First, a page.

During the panel, the speakers and I discussed how we would design a media company — from pinpointing a niche, to creating content, to managing growth and distribution — I employed data from SparkToro to illustrate my ideas.

Using Morning Brew as an example, I noted that people who follow this business publication tend to self-identify as founders and alums, and frequently use web3-related hashtags like #nft, #ethereum and #defi. Then I gave an example of using SparkToro to inform content strategy: Morning Brew could consider more closely following the business of web3.

When I sat down to write this post, I wondered if their blockchain-related content was well-read by their audience. So I pinged Neal Freyman at Morning Brew and sure enough, he said that two of their 10 most trafficked articles last year were about NFTs.

I tapped into Morning Brew’s well-known brand as a relevant example to the panel I spoke on.

3. Define yourself as a category creator. (If you are actually creating a new category!)

If your company is creating a category (think: and AI listening for sales calls) instead of competing with direct competitors (think: Lyft vs. Uber), it’s advantageous for you to mention non-competing companies who serve your same niche. You align with familiar names, anchoring yourself within the context of your industry.

For instance, Rand creates content about how SparkToro can be used alongside other marketing software. In this 90-second video, Rand explains how to build a competitive comparison report using both SparkToro and SimilarWeb:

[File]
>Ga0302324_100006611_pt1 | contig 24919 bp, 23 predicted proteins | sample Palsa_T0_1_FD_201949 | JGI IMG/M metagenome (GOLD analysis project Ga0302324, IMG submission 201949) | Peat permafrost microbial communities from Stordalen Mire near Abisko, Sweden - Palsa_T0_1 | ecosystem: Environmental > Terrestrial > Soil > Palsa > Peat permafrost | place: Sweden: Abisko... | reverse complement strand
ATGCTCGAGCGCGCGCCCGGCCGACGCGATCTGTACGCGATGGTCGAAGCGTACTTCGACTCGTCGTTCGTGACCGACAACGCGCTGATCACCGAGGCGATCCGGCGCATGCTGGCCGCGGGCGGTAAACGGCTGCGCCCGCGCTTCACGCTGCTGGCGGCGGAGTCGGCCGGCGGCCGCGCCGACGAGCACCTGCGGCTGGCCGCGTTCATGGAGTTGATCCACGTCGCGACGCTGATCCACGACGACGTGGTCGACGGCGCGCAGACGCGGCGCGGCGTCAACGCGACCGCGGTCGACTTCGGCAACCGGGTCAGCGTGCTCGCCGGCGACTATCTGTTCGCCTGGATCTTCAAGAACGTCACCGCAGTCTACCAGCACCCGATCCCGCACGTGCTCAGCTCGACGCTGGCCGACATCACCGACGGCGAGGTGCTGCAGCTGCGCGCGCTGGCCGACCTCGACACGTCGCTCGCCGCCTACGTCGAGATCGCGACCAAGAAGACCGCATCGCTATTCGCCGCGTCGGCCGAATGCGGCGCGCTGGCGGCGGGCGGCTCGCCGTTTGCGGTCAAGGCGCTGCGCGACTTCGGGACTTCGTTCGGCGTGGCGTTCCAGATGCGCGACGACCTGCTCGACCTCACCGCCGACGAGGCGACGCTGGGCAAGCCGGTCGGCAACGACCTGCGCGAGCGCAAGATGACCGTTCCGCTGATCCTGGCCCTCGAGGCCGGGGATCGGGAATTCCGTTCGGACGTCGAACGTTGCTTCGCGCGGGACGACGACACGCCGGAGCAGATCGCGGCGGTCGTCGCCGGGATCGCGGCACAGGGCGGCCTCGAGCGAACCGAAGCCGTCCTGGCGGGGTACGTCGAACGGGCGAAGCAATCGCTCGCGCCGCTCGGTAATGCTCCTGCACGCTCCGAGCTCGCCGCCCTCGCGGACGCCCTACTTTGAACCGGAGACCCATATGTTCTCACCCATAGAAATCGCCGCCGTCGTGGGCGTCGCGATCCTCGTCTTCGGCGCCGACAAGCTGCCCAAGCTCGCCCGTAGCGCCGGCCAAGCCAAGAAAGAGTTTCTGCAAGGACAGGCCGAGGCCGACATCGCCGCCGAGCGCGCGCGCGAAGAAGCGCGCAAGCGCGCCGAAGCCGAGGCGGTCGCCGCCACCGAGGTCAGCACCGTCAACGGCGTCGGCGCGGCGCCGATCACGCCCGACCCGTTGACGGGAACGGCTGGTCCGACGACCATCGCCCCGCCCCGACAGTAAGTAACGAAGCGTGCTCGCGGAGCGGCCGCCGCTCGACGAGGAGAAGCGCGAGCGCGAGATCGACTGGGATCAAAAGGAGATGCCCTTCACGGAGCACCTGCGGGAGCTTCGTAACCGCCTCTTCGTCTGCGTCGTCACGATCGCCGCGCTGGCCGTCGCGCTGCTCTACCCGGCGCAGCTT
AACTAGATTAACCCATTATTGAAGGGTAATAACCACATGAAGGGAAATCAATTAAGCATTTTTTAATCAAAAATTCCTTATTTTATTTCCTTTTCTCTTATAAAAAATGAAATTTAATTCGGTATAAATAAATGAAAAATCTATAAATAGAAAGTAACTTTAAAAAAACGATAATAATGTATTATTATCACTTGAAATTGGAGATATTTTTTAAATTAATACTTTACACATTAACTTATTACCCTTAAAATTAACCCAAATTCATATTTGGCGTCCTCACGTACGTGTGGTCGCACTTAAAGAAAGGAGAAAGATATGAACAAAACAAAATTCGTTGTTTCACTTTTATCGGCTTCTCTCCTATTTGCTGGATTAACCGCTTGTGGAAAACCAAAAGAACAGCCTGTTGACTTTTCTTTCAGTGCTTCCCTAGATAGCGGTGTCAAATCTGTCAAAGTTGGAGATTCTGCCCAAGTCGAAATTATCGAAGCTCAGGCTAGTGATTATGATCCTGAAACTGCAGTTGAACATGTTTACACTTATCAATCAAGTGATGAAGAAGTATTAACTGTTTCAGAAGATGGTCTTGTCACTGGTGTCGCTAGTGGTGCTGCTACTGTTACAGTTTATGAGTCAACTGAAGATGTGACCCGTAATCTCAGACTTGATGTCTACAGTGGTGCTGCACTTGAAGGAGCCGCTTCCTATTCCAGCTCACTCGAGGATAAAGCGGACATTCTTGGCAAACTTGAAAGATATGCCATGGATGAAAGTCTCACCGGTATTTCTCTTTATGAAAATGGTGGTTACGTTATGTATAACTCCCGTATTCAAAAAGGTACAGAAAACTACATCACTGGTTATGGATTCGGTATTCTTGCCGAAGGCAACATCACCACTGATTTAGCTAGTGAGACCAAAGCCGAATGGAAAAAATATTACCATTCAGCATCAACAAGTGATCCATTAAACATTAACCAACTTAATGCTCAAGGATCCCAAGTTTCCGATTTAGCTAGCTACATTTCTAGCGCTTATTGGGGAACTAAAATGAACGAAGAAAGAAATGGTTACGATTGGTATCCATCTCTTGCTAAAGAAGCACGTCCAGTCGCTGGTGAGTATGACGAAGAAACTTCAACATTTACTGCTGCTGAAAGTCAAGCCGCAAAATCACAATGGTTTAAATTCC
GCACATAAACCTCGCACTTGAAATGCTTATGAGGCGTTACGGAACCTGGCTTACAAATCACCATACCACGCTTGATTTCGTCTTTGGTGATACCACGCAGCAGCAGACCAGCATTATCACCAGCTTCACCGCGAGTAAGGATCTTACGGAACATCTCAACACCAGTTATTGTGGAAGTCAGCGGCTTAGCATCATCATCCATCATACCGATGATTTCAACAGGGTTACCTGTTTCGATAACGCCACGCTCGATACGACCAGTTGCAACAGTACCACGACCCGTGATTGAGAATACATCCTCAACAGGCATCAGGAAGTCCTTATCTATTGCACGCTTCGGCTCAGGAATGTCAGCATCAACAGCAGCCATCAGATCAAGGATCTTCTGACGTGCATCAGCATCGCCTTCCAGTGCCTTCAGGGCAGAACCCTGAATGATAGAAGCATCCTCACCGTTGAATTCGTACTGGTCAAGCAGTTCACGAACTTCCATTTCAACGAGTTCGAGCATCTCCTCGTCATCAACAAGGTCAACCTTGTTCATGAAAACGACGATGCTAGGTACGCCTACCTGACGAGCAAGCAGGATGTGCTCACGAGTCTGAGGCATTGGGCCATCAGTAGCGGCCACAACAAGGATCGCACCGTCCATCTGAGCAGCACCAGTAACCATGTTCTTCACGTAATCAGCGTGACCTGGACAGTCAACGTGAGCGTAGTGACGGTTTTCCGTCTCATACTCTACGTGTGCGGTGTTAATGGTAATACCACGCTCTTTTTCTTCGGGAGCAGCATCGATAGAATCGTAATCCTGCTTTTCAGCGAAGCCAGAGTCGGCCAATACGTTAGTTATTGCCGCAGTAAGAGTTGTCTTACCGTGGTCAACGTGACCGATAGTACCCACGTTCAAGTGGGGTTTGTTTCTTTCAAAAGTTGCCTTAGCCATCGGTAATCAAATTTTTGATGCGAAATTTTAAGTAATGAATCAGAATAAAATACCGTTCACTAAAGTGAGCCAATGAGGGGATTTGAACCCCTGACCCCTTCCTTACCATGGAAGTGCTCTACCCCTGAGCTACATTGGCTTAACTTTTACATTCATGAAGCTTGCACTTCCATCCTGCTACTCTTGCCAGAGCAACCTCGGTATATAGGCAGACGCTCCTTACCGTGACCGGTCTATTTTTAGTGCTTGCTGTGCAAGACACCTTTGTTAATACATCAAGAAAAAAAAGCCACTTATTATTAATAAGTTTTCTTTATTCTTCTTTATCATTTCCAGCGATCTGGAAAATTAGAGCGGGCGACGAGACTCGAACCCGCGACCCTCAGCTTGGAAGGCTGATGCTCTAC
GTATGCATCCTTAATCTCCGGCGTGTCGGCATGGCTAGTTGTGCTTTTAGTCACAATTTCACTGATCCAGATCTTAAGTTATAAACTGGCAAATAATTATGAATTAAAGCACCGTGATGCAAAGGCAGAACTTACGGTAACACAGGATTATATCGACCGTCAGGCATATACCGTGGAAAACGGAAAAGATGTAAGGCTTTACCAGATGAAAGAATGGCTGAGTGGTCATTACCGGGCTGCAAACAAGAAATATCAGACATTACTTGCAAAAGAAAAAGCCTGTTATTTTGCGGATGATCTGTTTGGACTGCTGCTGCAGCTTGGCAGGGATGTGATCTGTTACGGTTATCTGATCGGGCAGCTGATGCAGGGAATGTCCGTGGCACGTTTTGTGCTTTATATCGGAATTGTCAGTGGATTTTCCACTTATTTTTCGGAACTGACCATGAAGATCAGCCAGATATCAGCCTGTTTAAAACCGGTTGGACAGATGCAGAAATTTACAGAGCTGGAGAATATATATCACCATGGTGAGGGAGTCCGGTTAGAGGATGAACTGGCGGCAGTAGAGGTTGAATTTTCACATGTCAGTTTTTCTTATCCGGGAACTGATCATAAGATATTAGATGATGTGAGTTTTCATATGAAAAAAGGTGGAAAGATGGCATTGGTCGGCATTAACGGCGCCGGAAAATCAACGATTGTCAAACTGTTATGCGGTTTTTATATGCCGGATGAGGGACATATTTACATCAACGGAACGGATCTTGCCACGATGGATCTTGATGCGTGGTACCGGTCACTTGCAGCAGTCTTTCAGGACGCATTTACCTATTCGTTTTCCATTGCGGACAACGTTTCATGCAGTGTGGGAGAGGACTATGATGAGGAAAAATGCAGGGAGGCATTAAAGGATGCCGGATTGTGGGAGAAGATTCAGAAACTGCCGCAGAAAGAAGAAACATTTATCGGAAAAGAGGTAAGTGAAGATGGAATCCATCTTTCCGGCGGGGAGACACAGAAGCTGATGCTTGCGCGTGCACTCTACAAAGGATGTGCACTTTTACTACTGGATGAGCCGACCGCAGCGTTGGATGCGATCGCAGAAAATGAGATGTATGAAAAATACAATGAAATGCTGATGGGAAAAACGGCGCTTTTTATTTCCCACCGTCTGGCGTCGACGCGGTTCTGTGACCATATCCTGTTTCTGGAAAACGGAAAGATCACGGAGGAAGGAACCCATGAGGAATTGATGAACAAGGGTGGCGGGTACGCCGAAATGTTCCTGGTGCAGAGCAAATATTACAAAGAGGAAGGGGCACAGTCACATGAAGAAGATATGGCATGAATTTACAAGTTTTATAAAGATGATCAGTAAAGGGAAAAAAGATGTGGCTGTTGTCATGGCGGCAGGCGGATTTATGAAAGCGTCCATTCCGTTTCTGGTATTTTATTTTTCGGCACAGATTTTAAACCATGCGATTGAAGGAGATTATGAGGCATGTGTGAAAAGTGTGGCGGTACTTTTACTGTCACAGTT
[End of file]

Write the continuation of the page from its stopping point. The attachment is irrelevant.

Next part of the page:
Step 1: Search for your company’s website in SimilarWeb. Scroll down and click on Competitors, and take note of the websites that are frequented by people who also visit your website.

Step 2: Go to SparkToro, and run searches for each of those competitors: My Audience frequently visits the website: <insert competitor URL>

Step 3: Click into the Social results and look at the social accounts that are followed by the people who go to your competitor’s website.

Step 4: Repeat steps 2 and 3 for your own website as well.

Step 5: Then export the .CSV files of each of these Social audiences and run your own comparison reports. Look at the sources that are amplifying your competitors, where you might have overlap, and what’s missing.

I spell this out because it’s a truly useful example of permissionless co-marketing in B2B SaaS. It illustrates how you as a marketer can quickly run a competitive analysis for your own brand. It sets the stage for the context in which we, SparkToro, the category creator of audience research, play a role in the broader web analytics industry. And, when published in a high-engagement tweet, it shows how permissionless co-marketing creates the opportunity for SimilarWeb to amplify, appreciate, and reciprocate.

The Rising Tide Lifts All Ships

In permissionless co-marketing, the key performance indicators are a long game. You can track engagement metrics and look for word of mouth mentions, but it’s hard to connect the dots to business growth. But like any truly great marketing strategy, you’ll know when you’re onto something. As you amplify others, your work gets amplified more. Your profile rises in your niche. Meeting potential collaborators gets easier.

So give it a try. You just might find that the rising tide you create lifts all ships.